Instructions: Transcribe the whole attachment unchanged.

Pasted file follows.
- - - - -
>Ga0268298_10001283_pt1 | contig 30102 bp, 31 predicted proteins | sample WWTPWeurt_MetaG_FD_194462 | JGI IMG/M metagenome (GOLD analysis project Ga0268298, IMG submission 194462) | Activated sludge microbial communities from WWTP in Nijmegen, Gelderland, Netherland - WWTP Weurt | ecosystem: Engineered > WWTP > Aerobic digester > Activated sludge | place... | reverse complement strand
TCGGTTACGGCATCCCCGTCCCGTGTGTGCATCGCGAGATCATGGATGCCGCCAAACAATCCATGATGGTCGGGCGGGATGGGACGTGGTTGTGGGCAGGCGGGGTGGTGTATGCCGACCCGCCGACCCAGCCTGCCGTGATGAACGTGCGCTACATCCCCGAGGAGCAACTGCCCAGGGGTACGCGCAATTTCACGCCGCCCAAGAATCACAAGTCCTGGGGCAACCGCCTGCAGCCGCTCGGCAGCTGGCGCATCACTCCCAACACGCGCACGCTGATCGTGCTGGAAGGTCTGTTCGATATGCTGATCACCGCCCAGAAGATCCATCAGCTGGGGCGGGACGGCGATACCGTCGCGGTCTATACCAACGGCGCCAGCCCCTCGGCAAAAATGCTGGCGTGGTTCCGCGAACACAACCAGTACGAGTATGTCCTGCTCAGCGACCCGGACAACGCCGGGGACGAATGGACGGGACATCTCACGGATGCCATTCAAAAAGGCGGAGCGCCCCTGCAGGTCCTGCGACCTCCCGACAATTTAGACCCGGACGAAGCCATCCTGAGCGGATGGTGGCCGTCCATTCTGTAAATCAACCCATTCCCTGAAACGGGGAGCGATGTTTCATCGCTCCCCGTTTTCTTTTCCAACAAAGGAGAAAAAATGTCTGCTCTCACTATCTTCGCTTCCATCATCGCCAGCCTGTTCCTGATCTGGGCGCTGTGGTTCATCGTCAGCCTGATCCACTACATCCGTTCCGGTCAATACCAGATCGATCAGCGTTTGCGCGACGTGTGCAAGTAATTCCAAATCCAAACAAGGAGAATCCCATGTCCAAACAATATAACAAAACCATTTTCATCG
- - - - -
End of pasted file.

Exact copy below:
>Ga0268298_10001283_pt1 | contig 30102 bp, 31 predicted proteins | sample WWTPWeurt_MetaG_FD_194462 | JGI IMG/M metagenome (GOLD analysis project Ga0268298, IMG submission 194462) | Activated sludge microbial communities from WWTP in Nijmegen, Gelderland, Netherland - WWTP Weurt | ecosystem: Engineered > WWTP > Aerobic digester > Activated sludge | place... | reverse complement strand
TCGGTTACGGCATCCCCGTCCCGTGTGTGCATCGCGAGATCATGGATGCCGCCAAACAATCCATGATGGTCGGGCGGGATGGGACGTGGTTGTGGGCAGGCGGGGTGGTGTATGCCGACCCGCCGACCCAGCCTGCCGTGATGAACGTGCGCTACATCCCCGAGGAGCAACTGCCCAGGGGTACGCGCAATTTCACGCCGCCCAAGAATCACAAGTCCTGGGGCAACCGCCTGCAGCCGCTCGGCAGCTGGCGCATCACTCCCAACACGCGCACGCTGATCGTGCTGGAAGGTCTGTTCGATATGCTGATCACCGCCCAGAAGATCCATCAGCTGGGGCGGGACGGCGATACCGTCGCGGTCTATACCAACGGCGCCAGCCCCTCGGCAAAAATGCTGGCGTGGTTCCGCGAACACAACCAGTACGAGTATGTCCTGCTCAGCGACCCGGACAACGCCGGGGACGAATGGACGGGACATCTCACGGATGCCATTCAAAAAGGCGGAGCGCCCCTGCAGGTCCTGCGACCTCCCGACAATTTAGACCCGGACGAAGCCATCCTGAGCGGATGGTGGCCGTCCATTCTGTAAATCAACCCATTCCCTGAAACGGGGAGCGATGTTTCATCGCTCCCCGTTTTCTTTTCCAACAAAGGAGAAAAAATGTCTGCTCTCACTATCTTCGCTTCCATCATCGCCAGCCTGTTCCTGATCTGGGCGCTGTGGTTCATCGTCAGCCTGATCCACTACATCCGTTCCGGTCAATACCAGATCGATCAGCGTTTGCGCGACGTGTGCAAGTAATTCCAAATCCAAACAAGGAGAATCCCATGTCCAAACAATATAACAAAACCATTTTCATCG